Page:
2. Ruling Out Site-Reconnects

Site-reconnects to the Cato Cloud are a source of packet loss. Check Analytics > Events to see if the packet loss correlates with reconnect events.

3. Bypassing Cato

For packet loss over the Internet, set up a source or destination bypass to quickly rule out an issue with the Cato Cloud. The easiest way to do this is to set up a source bypass for a single user’s IP address in the site configuration and see if the packet loss continues. If the packet loss continues, the problem might be on the LAN, the Socket, or the ISP, but the problem would not be on a PoP.

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4. Starting a Continuous Ping

Even if you won’t use this right away, request that a continuous ping be run between a source and destination IP address that is affected by the packet loss. It may take some time to get access to an endpoint on site to start a ping, so it’s best to ask for it early in the troubleshooting process. Pings are easier to trace.

5. Checking Site Analytics

Is packet loss showing on the site’s Analytics packet loss graph? We have different recommendations for Analytics that shows packet loss, and when it doesn’t.

No Packet Loss

    • Socket site: It’s possible for packet loss to exist without any packet loss being displayed in Analytics. There could be an issue on the local network, or it could be a PoP-related issue. Check out the LAN packet loss troubleshooting section to start and if everything seems okay, go on to step 6.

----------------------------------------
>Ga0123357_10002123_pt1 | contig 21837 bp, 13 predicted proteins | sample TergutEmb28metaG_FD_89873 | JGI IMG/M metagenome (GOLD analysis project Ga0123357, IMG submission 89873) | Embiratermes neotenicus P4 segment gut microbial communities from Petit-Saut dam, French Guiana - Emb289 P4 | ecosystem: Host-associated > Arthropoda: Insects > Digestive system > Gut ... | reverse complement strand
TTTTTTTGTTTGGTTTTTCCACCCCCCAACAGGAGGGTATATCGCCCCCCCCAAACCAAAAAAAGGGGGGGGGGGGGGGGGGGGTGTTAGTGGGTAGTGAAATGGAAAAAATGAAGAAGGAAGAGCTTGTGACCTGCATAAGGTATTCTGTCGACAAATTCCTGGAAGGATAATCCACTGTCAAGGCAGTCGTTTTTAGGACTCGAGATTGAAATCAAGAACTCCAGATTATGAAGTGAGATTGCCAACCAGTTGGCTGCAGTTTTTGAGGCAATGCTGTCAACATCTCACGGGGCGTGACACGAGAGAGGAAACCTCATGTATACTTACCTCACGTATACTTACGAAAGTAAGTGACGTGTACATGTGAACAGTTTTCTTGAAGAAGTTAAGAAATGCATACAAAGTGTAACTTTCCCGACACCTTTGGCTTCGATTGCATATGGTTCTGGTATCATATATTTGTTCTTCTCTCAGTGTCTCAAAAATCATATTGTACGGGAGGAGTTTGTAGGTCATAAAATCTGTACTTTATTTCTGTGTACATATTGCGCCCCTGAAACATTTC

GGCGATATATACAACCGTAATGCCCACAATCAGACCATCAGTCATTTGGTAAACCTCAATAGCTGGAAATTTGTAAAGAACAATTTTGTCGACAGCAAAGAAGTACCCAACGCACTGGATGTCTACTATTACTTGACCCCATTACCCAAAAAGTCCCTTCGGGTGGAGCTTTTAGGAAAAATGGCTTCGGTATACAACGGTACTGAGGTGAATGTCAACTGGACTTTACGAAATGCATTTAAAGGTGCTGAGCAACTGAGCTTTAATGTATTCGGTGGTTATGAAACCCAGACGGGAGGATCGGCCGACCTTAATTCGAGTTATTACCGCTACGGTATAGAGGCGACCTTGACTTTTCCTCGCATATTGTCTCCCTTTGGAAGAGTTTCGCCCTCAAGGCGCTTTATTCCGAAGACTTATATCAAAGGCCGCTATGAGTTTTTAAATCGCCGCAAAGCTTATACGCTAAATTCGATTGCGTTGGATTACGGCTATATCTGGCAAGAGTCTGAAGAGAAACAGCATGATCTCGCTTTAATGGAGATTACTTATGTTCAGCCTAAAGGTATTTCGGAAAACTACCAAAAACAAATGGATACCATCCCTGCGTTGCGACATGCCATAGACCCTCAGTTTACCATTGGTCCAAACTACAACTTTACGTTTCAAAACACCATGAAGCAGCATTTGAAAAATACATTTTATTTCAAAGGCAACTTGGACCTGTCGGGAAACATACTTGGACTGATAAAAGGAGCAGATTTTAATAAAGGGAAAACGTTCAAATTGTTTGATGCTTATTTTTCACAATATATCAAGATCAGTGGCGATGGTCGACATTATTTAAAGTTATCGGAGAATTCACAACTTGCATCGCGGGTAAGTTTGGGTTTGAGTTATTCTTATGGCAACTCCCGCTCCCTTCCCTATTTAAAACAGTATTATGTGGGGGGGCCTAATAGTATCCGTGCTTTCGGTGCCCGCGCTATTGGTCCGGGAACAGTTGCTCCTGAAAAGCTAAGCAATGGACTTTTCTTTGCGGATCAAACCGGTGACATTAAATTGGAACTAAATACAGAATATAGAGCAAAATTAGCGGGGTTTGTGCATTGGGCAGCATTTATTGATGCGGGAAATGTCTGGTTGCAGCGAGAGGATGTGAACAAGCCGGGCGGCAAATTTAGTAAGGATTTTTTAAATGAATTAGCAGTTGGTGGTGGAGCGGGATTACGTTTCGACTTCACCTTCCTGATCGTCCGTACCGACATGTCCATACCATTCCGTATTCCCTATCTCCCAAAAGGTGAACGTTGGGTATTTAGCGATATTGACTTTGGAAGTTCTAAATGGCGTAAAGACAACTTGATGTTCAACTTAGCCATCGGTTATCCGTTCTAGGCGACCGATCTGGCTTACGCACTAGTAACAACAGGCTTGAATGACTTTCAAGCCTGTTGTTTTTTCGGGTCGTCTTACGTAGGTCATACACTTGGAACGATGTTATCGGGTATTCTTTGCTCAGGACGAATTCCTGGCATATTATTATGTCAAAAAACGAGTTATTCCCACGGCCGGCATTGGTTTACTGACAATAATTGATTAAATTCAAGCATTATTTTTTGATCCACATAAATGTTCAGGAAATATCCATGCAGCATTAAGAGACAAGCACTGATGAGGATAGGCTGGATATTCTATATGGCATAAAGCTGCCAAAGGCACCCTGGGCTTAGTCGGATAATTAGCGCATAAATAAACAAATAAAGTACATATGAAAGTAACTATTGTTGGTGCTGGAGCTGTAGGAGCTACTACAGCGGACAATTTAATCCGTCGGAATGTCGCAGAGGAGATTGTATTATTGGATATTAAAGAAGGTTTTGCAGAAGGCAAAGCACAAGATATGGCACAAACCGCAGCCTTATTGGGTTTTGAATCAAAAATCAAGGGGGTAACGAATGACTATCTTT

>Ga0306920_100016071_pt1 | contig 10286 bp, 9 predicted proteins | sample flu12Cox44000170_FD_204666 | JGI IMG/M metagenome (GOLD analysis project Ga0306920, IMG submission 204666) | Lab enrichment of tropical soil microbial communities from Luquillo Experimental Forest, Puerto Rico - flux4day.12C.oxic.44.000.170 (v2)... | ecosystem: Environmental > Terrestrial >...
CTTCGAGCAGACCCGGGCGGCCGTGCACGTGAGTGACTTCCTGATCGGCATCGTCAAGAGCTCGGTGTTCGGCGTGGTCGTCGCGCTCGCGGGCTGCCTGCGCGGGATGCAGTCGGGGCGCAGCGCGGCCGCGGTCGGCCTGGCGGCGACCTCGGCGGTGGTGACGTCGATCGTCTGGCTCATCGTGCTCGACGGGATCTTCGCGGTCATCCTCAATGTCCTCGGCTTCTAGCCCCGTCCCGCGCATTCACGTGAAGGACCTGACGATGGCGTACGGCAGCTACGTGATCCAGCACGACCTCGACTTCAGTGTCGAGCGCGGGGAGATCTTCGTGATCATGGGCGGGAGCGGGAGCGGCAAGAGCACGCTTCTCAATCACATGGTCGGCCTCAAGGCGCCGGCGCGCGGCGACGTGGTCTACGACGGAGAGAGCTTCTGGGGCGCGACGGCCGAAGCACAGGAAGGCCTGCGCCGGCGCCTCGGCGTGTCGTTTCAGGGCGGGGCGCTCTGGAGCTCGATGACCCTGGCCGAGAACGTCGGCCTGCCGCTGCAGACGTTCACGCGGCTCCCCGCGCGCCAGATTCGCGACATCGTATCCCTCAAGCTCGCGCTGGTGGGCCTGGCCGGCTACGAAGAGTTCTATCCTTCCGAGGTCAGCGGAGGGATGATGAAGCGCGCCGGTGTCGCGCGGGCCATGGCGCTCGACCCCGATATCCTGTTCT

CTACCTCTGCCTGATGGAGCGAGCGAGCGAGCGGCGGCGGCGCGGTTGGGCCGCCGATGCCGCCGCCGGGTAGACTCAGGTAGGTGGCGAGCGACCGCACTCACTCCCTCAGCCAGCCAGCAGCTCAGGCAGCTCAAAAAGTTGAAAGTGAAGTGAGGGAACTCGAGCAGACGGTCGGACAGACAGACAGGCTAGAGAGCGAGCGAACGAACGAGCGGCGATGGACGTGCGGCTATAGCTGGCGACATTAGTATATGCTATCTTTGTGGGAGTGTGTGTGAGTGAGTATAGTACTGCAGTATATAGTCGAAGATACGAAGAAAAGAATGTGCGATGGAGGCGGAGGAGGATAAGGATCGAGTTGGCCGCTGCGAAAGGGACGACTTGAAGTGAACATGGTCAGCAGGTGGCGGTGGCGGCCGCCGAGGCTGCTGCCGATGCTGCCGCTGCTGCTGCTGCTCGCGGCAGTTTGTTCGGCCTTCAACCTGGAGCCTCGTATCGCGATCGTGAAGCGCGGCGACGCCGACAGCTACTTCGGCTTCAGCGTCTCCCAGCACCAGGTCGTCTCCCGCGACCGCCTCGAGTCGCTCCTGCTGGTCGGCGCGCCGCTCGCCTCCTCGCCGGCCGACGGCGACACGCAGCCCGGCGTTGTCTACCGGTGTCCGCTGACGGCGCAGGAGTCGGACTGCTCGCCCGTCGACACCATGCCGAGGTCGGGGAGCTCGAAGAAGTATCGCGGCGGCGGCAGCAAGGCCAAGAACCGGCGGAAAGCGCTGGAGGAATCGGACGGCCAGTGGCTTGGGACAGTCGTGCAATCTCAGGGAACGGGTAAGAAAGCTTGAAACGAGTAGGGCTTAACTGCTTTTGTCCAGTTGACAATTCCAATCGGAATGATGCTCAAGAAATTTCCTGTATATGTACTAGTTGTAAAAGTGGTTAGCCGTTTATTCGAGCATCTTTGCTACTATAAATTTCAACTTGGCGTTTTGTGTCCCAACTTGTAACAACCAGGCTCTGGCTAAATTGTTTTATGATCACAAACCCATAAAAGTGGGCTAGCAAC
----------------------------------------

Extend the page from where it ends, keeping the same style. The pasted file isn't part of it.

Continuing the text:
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Packet Loss

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If packet loss is shown on the graph, is it provider or Cato discarded packet loss? Both cases can be caused by a misconfiguration, and you can check the configured bandwidth as outlined in step 6.

For Cato discarded packet loss, you also should also investigate the bandwidth priorities. Check the Priority Analyzer under the site’s Analytics page to see what priority is being dropped. You can expand the priority section to show the top applications in that priority. If packet loss is only affecting a certain application, you may need to raise the priority of that application in the Network Rules. Remember, Cato’s QoS is designed to drop low priority packets when congestion occurs, so Cato discarded packet loss is not always a problem.

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The Priority Analyzer in Analytics shows packet loss in the upstream and downstream direction for each QoS priority.

6. Checking Bandwidth Configuration

Packet loss can be caused by link congestion, and it’s important that the bandwidth for each WAN link is configured correctly in the Cato Management Application. Make sure that the configured bandwidth matches what the ISP provides in the site configuration.